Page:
If the earth were only a few feet in diameter floating a few feet above a field somewhere, people would come from everywhere to marvel at it. People would walk around it marveling at its big pools of water, its little pools, and the water flowing between the pools. People would marvel at the bumps on it, and the holes in it, and they would marvel at the very thin layer of gas surrounding it and the water suspended in the gas. The people would marvel at all the creatures walking around the surface of the ball and at the creatures in the water. The people would declare it sacred because it was the only one, and they would protect it so that it would not be hurt. The ball would be the greatest wonder known, and people would come to pray to it, to be healed, to gain knowledge, to know beauty, and to wonder how it could be. People would love it and defend it with their lives because they would somehow know that their lives, their own roundness, could be nothing without it. If the Earth were only a few feet in diameter. –Joe Miller
After you have exhausted what there is in business, politics, conviviality, and so on—have found that none of these finally satisfy, or permanently wear—what remains? Nature remains. –Walt Whitman, Specimen Days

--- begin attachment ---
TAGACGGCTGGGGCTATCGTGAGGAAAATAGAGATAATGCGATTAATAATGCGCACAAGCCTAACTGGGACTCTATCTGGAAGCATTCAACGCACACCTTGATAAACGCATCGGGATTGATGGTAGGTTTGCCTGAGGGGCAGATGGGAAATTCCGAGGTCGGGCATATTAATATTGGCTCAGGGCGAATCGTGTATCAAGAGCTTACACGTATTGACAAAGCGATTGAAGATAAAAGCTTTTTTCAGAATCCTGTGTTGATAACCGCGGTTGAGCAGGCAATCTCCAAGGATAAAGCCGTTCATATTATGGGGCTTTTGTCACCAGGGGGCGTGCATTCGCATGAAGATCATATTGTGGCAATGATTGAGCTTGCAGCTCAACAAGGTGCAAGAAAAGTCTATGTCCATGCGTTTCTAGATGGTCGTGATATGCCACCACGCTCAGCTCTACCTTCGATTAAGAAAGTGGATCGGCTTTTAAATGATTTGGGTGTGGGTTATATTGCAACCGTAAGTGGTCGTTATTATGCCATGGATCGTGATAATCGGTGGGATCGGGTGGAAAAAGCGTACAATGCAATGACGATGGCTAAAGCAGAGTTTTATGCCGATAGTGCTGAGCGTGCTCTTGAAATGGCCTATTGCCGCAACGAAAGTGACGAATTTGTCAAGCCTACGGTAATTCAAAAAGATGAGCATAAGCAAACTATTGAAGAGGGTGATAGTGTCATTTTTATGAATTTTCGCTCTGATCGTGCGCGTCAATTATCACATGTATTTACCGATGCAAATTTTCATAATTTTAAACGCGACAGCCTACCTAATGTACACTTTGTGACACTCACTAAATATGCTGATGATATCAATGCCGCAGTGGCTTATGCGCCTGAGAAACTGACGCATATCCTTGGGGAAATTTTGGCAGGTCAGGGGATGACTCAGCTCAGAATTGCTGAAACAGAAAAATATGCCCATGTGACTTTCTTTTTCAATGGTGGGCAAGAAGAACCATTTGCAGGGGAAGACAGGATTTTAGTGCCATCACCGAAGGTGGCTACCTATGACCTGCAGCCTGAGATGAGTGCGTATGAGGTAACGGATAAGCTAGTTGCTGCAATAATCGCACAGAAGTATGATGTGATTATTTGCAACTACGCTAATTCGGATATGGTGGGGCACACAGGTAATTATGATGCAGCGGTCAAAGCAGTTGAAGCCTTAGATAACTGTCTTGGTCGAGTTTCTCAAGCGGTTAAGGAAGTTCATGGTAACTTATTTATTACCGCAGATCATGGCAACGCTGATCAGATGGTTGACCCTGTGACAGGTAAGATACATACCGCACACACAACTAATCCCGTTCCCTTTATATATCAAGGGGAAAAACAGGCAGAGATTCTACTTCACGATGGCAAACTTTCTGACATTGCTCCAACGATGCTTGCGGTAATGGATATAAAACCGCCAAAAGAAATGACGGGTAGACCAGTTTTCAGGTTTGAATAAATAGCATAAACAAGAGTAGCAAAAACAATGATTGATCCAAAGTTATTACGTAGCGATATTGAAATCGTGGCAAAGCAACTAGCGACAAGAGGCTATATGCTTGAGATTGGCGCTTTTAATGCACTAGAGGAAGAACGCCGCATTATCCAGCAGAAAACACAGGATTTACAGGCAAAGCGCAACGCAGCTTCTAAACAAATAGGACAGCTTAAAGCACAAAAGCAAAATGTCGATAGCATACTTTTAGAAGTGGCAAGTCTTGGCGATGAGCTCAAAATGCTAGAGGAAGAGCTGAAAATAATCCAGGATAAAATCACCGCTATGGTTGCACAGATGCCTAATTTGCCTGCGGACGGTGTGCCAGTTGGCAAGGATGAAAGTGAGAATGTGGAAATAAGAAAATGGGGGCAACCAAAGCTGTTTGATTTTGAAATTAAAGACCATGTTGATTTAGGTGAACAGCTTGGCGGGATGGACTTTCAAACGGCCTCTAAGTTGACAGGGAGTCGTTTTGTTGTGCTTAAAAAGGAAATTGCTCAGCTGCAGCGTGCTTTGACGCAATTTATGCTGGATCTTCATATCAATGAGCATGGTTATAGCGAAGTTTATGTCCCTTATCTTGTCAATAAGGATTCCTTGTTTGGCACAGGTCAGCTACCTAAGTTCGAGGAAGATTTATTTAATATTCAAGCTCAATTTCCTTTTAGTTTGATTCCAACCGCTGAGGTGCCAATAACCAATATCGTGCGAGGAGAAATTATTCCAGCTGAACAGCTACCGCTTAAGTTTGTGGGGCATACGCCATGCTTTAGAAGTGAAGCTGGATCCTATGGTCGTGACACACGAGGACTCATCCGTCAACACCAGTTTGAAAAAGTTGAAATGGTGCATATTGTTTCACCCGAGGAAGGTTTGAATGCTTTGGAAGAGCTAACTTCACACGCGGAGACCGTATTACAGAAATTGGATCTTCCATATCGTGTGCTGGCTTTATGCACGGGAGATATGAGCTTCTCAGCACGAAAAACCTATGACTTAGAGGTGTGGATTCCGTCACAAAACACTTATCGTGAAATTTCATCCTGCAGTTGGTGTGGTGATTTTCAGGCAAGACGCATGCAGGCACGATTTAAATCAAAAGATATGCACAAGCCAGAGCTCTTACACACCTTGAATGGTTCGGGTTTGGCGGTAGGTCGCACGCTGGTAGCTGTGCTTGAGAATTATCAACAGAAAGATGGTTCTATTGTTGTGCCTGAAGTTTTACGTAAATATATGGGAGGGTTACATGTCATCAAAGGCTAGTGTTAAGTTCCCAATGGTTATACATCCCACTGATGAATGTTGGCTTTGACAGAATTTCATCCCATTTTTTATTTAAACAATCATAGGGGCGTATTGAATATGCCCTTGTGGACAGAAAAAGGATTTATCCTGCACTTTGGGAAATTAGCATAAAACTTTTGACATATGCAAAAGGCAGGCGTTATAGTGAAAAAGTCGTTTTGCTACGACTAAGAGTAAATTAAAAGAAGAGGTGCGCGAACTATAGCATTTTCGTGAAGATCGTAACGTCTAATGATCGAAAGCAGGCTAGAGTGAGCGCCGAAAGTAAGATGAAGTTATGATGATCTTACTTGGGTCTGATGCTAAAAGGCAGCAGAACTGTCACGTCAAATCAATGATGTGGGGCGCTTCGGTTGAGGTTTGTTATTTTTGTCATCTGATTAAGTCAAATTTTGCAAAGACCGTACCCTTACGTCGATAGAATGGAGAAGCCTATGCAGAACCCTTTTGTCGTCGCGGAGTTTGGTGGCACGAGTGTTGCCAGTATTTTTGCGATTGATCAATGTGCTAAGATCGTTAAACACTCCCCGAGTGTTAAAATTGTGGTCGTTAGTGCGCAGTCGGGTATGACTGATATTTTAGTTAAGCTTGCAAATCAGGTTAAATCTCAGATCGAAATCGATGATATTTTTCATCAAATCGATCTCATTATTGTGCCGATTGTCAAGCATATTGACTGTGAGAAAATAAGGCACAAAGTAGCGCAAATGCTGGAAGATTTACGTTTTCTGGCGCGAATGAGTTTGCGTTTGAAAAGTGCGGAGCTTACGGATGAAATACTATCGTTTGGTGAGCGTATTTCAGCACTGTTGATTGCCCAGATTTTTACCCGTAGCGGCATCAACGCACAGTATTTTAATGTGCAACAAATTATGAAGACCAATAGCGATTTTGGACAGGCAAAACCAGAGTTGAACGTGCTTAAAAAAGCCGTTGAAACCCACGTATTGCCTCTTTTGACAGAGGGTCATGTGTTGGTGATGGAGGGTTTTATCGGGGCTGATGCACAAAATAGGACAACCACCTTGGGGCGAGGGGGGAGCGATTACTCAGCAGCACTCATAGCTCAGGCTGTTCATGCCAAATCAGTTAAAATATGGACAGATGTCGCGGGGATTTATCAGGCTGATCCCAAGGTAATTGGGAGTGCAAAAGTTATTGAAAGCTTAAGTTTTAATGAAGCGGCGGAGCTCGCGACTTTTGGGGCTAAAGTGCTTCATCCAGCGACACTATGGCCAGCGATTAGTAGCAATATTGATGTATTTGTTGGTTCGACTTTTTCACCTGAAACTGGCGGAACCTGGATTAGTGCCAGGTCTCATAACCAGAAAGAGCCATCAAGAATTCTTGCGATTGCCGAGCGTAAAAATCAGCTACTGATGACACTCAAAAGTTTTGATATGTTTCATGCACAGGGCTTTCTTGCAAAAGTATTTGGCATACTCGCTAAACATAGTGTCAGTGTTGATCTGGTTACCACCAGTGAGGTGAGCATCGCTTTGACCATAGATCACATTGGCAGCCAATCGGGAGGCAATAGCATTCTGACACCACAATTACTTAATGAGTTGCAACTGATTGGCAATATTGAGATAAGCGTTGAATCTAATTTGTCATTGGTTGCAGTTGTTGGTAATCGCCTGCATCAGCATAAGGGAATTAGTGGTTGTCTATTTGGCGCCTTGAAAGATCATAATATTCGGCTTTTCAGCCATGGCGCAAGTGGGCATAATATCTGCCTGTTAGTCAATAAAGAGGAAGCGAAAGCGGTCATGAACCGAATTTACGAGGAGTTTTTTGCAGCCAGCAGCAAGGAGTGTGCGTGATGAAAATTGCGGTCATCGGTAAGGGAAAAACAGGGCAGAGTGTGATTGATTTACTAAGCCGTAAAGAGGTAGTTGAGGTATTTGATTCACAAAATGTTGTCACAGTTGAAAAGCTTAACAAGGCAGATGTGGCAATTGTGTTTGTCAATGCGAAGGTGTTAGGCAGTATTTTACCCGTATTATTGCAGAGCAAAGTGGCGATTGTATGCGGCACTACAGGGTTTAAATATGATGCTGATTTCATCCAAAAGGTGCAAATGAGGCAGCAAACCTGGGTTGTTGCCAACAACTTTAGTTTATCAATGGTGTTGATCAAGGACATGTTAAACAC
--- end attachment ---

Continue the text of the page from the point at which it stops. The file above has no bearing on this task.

Whenever I have found myself stuck in the ways I relate to things, I return to nature. It is my principal teacher, and I try to open my whole being to what it has to say. –Wynn Bullock
A man is a very small thing, and the night is very large and full of wonders. –Lord Dunsany, The Laughter of the Gods
For there are some people who can live without wild things about them and the earth beneath their feet, and some who cannot. To those of us who, in a city, are always aware of the abused and abased earth below the pavement, walking on grass, watching the flight of birds, or finding the first spring dandelion are rights as old and unalienable as the rights of life, liberty, and the pursuit of happiness. We belong to no cult. We are not Nature Lovers. We don’t love nature any more than we love breathing. Nature is simply something indispensable, like air and light and water, that we accept as necessary to living, and the nearer we can get to it the happier we are. –Louise Dickenson Rich